A deceptively spare life story that sneaks up and surprises you with its sudden fecundity and power.

THE GLASS EYE

A MEMOIR

A young women’s grief-stricken meditation on the loss of her beloved father illuminates a lifelong battle with crippling bipolar disorder and depression.

In her debut memoir, Vanasco (English/Towson Univ.), whose writing has appeared in the Believer, the Times Literary Supplement, and other journals, digs deep into the kind of obsessional thinking that proves to be every bit as constricting as it is impenetrable. Within its sad confines, however, there also exists rich, fertile lands filled with the possibility of lifesaving self-discovery, which she explores in unadorned, sparse prose that builds in power as it accumulates. She recalls mostly fond memories of her father: “I taped photographs from my childhood along the silver rails of the bed: my dad reading a book to me despite the white patch over his eye; my dad pulling me in a wooden sled; my dad clutching me on his lap and looking off somewhere as if he knew this was coming.” What loomed ahead for the author was a terribly long and lonely struggle beginning, at age 18, to come to terms with her father’s death—and to find meaning in the short life of a mysterious Jeanne, her half sister from her father’s previous marriage. Jeanne, who was killed in an automobile accident as a teenager, has cast a long shadow over Vanasco’s psyche, infecting her sense of self while also promising to bring her closer to her father. The author’s relentless introspection, which includes almost offhanded recollections of terrible self-harm and institutionalization, manages to cast a spotlight on the art of memoir itself, as she valiantly struggles to find the best medium possible to convey the true essence of a daughter’s love for her father.

A deceptively spare life story that sneaks up and surprises you with its sudden fecundity and power.

Pub Date: Oct. 3, 2017

ISBN: 978-1-941040-77-5

Page Count: 280

Publisher: Tin House

Review Posted Online: Aug. 22, 2017

Kirkus Reviews Issue: Sept. 1, 2017

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Doyle offers another lucid, inspiring chronicle of female empowerment and the rewards of self-awareness and renewal.

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UNTAMED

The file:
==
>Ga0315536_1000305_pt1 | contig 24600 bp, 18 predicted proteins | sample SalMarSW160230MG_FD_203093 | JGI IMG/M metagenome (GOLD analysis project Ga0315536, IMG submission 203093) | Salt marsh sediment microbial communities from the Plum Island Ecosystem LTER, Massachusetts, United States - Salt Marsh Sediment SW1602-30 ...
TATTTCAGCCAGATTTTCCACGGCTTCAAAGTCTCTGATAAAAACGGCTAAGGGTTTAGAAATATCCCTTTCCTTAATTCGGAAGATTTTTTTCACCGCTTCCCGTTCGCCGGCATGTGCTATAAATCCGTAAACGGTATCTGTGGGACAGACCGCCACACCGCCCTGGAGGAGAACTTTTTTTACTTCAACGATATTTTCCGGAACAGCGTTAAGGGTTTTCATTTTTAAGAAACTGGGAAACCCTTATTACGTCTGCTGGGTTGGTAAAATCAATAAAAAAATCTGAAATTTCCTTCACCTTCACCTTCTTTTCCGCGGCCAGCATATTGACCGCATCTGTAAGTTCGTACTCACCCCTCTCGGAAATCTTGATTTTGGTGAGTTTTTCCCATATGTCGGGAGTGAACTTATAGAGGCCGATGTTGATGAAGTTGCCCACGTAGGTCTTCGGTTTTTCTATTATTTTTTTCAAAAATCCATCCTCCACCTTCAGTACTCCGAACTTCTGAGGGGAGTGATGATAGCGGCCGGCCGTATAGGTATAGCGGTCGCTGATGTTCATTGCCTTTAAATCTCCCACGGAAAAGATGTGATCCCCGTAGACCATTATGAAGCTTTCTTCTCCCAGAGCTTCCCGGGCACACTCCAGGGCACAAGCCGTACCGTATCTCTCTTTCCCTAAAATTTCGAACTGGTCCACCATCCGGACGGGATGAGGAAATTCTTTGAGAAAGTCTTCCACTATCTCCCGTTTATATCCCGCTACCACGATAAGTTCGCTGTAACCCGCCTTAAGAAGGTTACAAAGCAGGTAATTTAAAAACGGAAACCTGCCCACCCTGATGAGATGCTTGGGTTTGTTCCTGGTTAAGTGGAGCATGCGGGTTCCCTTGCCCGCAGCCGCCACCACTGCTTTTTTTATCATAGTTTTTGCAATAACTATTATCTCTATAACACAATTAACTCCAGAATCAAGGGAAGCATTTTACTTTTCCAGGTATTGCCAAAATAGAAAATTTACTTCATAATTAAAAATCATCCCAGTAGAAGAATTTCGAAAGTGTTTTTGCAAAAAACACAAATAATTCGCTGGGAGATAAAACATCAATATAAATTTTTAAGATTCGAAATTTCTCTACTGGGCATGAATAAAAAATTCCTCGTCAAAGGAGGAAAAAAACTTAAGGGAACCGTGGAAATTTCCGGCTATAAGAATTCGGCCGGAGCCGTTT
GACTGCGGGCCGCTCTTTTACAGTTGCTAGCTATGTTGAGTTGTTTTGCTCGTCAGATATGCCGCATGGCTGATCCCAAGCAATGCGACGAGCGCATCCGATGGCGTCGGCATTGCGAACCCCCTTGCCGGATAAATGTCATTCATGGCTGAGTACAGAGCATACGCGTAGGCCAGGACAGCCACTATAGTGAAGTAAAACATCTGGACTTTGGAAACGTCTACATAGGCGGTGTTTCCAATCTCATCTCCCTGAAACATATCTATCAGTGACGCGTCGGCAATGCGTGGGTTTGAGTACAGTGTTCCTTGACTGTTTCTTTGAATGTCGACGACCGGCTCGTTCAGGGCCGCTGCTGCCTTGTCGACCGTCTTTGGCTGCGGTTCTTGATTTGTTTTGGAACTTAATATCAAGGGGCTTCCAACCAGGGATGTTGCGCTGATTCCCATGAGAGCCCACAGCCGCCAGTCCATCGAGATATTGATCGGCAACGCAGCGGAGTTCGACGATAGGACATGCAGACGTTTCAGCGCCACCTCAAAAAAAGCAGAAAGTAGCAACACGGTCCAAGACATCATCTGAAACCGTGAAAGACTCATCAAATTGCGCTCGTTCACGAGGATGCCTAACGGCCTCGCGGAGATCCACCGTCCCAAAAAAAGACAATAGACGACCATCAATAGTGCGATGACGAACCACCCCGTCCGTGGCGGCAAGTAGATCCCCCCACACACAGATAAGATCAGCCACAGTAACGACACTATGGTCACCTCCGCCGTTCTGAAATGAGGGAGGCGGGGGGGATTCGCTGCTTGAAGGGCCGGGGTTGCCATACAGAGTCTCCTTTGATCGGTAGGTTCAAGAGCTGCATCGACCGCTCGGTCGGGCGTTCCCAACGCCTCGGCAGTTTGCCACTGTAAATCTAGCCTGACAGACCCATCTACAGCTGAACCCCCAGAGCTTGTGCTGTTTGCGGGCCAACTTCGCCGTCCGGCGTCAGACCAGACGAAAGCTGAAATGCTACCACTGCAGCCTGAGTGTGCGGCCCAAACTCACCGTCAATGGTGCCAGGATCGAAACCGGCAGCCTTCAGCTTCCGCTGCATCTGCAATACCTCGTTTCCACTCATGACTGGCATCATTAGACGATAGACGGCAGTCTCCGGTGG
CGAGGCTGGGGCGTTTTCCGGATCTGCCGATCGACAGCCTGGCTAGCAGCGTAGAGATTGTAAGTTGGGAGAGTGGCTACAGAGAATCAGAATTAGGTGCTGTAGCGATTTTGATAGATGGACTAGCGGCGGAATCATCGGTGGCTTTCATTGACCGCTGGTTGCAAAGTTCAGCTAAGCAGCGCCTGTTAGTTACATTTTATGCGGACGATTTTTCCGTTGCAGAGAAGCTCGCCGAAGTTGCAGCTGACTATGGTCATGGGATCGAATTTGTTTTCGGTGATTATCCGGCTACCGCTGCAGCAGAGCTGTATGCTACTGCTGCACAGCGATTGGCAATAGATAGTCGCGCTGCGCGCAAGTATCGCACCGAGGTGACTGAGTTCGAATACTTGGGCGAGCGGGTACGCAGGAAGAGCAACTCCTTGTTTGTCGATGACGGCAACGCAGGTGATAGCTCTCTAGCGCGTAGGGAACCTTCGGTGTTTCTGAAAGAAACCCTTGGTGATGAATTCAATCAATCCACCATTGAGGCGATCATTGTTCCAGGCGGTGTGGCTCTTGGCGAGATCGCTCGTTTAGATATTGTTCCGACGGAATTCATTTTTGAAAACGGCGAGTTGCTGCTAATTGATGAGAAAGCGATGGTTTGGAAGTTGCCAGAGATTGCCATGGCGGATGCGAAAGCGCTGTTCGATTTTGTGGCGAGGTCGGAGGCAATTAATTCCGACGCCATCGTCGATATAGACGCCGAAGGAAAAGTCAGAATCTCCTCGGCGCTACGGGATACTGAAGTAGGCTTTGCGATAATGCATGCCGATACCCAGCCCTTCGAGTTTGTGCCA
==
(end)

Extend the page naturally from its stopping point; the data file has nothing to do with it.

More life reflections from the bestselling author on themes of societal captivity and the catharsis of personal freedom.

In her third book, Doyle (Love Warrior, 2016, etc.) begins with a life-changing event. “Four years ago,” she writes, “married to the father of my three children, I fell in love with a woman.” That woman, Abby Wambach, would become her wife. Emblematically arranged into three sections—“Caged,” “Keys,” “Freedom”—the narrative offers, among other elements, vignettes about the soulful author’s girlhood, when she was bulimic and felt like a zoo animal, a “caged girl made for wide-open skies.” She followed the path that seemed right and appropriate based on her Catholic upbringing and adolescent conditioning. After a downward spiral into “drinking, drugging, and purging,” Doyle found sobriety and the authentic self she’d been suppressing. Still, there was trouble: Straining an already troubled marriage was her husband’s infidelity, which eventually led to life-altering choices and the discovery of a love she’d never experienced before. Throughout the book, Doyle remains open and candid, whether she’s admitting to rigging a high school homecoming court election or denouncing the doting perfectionism of “cream cheese parenting,” which is about “giving your children the best of everything.” The author’s fears and concerns are often mirrored by real-world issues: gender roles and bias, white privilege, racism, and religion-fueled homophobia and hypocrisy. Some stories merely skim the surface of larger issues, but Doyle revisits them in later sections and digs deeper, using friends and familial references to personify their impact on her life, both past and present. Shorter pieces, some only a page in length, manage to effectively translate an emotional gut punch, as when Doyle’s therapist called her blooming extramarital lesbian love a “dangerous distraction.” Ultimately, the narrative is an in-depth look at a courageous woman eager to share the wealth of her experiences by embracing vulnerability and reclaiming her inner strength and resiliency.